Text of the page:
By looking at our recent history, society has not been kind to us queer folk. LGBT people have been spat at, demonised by the press and public, punished and incarcerated by law makers, chemically castrated and driven to suicide (Jones, 2017). The LGBT community has a legitimate right to feel unsafe in today’s world.  Across the planet, seventy-three jurisdictions still criminalise private, consensual sexual activity between adults of the same sex. Roughly half of these are Commonwealth countries.  Terrifyingly, there are twelve countries which impose the death penalty for being gay (Human Dignity Trust).  In a huge number of countries, LGBT victims of sexual or gender-based violence cannot access justice mechanisms or get proper support. 

A recent report shows that LGBT people are at a greater risk of being victim to hate crime compared to heterosexual people, where incidents are continuing to rise (Hudson-Sharp & Metcalf, 2016). Also, in the same report,  if you identify as LGBT, you are more ‘susceptible to mental health problems than heterosexual people due to a range of factors, including discrimination and inequalities’. I may have painted a bleak and depressing portrait of the world, but this is the reality for many LGBT people. Being a teacher, it is paramount to work in an environment that is supportive, inclusive and takes your mental health and wellbeing seriously and makes you feel safe being the person you are. 

Coming Out

The concept of ‘Coming Out’ is a political act. It is a form of rebellion against the heteronormative agenda. We spend our entire lives continuously ‘coming out’ to each new person we meet. This can be exhausting and risky. Making the decision to share your sexuality can be liberating, but we just do not know how that person is going to react. Luckily, I work in a school where I feel accepted, safe, and privileged to share my identity as a gay man. However, being comfortable, accepted, and safe is not always the case for every LGBT person; some LGBT teachers may think it is too risky to ‘come out’, as this could lead to discrimination and hostility from colleagues, parents and students. 

Over the years, I have had to navigate the difficulties of working in a heteronormative environment and tread carefully about how open I am about my sexuality. I work in an international school where difference, otherness and diversity are celebrated and encouraged. In my school, families and students come from all corners of the world, dozens of nationalities and languages are seen and heard in our corridors and playground. There is a real richness of diversity and cultures. Yet, there are still moments where I question my personal feeling of safety and fear whether I will be accepted or not when meeting new families, students, and colleagues. Being open about your sexuality in the workplace is a personal choice. I know some LGBT teachers are comfortable to share their sexuality with everyone. On the other hand, I also know teachers who choose to not disclose their sexuality for many reasons. When meeting parents and families, or even colleagues, we do not know their opinions or beliefs about the LGBT community, or how they will react knowing we identify as LGBT. This feeling of uncertainty perpetuates a feeling of unsafety, having consequences for our wellbeing and mental health. This level of uncertainty may prevent LGBT teachers from applying for promotions or moving on to a different school (Lee, 2019). The anxiety and stress of having to ‘come out’ again to new people or having the school community take more interest in your personal life due to promotion, may be a risk that LGBT teachers are not willing to take. To question whether you will be accepted due to your sexuality, is something heterosexual people do not experience.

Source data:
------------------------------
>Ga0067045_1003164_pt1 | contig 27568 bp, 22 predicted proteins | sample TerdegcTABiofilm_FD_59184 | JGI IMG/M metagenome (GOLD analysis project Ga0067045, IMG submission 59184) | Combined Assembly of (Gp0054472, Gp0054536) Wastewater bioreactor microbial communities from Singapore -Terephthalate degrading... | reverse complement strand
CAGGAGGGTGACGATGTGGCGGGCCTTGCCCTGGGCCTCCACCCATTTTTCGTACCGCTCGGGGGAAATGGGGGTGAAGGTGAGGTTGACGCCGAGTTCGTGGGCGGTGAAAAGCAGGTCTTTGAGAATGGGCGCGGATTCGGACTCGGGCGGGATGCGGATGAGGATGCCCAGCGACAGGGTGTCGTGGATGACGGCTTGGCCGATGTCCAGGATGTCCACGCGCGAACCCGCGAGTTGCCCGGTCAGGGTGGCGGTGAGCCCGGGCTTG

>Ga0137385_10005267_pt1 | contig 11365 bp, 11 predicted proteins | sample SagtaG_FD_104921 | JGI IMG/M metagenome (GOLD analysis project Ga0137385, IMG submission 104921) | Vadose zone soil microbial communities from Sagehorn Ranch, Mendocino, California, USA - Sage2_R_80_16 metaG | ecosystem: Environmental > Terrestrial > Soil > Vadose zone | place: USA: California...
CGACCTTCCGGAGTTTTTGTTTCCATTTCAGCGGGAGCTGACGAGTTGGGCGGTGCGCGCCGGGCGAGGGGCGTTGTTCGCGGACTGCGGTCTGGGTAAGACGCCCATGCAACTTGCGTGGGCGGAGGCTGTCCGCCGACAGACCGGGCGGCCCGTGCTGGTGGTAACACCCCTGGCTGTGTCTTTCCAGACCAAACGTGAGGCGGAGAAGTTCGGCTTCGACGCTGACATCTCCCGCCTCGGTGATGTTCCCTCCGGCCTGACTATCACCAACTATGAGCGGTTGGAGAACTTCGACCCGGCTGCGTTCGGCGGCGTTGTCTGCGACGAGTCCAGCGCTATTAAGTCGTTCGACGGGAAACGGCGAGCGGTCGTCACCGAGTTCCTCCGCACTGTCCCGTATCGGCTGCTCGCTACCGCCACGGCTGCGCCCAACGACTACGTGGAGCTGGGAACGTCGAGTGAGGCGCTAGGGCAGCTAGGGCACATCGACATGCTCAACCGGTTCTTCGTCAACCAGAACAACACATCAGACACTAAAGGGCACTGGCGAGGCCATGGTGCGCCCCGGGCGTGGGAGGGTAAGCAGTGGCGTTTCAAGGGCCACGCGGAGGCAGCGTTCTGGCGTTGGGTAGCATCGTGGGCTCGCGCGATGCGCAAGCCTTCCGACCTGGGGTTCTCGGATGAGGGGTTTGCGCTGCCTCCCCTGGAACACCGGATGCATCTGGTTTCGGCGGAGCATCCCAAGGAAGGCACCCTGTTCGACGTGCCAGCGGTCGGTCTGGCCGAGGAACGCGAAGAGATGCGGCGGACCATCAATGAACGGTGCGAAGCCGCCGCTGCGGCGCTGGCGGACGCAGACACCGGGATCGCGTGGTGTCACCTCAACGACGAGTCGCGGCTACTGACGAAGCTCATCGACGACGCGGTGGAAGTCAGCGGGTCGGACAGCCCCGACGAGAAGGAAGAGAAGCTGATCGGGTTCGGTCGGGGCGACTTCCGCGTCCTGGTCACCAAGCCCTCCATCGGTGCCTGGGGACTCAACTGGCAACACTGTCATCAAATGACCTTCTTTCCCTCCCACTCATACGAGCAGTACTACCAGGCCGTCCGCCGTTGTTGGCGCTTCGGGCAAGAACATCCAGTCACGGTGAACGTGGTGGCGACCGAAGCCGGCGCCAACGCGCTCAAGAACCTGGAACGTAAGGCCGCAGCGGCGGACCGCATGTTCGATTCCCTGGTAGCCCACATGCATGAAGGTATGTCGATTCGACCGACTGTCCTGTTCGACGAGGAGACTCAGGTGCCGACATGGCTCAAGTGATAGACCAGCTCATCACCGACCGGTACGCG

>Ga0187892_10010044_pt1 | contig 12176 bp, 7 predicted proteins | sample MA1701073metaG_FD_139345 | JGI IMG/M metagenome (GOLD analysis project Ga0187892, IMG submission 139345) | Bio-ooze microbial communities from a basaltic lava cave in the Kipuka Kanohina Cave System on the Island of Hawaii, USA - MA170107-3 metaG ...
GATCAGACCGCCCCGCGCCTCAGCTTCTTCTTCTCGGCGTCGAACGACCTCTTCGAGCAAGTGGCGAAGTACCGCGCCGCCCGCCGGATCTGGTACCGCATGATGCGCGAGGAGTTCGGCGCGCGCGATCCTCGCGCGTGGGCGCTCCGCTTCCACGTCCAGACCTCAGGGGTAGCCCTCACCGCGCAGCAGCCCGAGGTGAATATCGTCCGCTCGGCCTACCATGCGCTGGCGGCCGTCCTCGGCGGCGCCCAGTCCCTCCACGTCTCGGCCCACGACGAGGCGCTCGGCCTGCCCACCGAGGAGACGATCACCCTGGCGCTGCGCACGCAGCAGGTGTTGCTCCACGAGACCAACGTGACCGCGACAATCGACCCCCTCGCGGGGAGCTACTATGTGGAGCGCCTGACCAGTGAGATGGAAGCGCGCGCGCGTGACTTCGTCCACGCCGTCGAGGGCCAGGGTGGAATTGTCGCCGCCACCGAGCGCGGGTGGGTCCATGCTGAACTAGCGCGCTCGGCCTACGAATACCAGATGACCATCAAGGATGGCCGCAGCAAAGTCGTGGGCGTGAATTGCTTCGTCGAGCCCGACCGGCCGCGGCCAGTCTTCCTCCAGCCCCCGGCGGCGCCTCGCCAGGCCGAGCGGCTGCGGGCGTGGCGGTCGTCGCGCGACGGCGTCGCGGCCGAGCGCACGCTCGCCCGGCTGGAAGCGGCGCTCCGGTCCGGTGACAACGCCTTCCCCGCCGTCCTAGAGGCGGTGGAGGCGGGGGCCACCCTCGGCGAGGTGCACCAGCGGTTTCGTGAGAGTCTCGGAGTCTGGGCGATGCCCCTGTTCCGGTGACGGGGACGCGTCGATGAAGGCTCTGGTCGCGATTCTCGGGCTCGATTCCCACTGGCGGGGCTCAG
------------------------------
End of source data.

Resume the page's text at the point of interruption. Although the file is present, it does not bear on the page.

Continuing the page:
Section 28

Although the UK has made strong advancements in legislation for the protection of LGBT teachers, some teachers still feel fear in their schools today. Catherine Lee, in her research, talks about the consequences Section 28 had on the education profession. From 1988 to 2003, LGBT teachers were silenced, and their wellbeing damaged by law. This piece of legislation stopped maintained schools from promoting the acceptability of homosexuality. Lee’s research shows that LGBT teachers who lived through Section 28 have a very different experience in their workplace, to those who joined the teaching profession after the repeal in 2003. Those teachers who lived through this persecution are less likely to see their personal and professional identities as compatible and less likely to bring their partner to a school social event (Lee, 2019). Not only should schools encourage and foster an inclusive culture for all but have whole-school practices that are uniquely in place to support LGBT teachers. I think when teachers feel valued and supported, they will feel safe having a positive impact on their individual wellbeing. 

What can school leaders do to support LGBT staff’s wellbeing?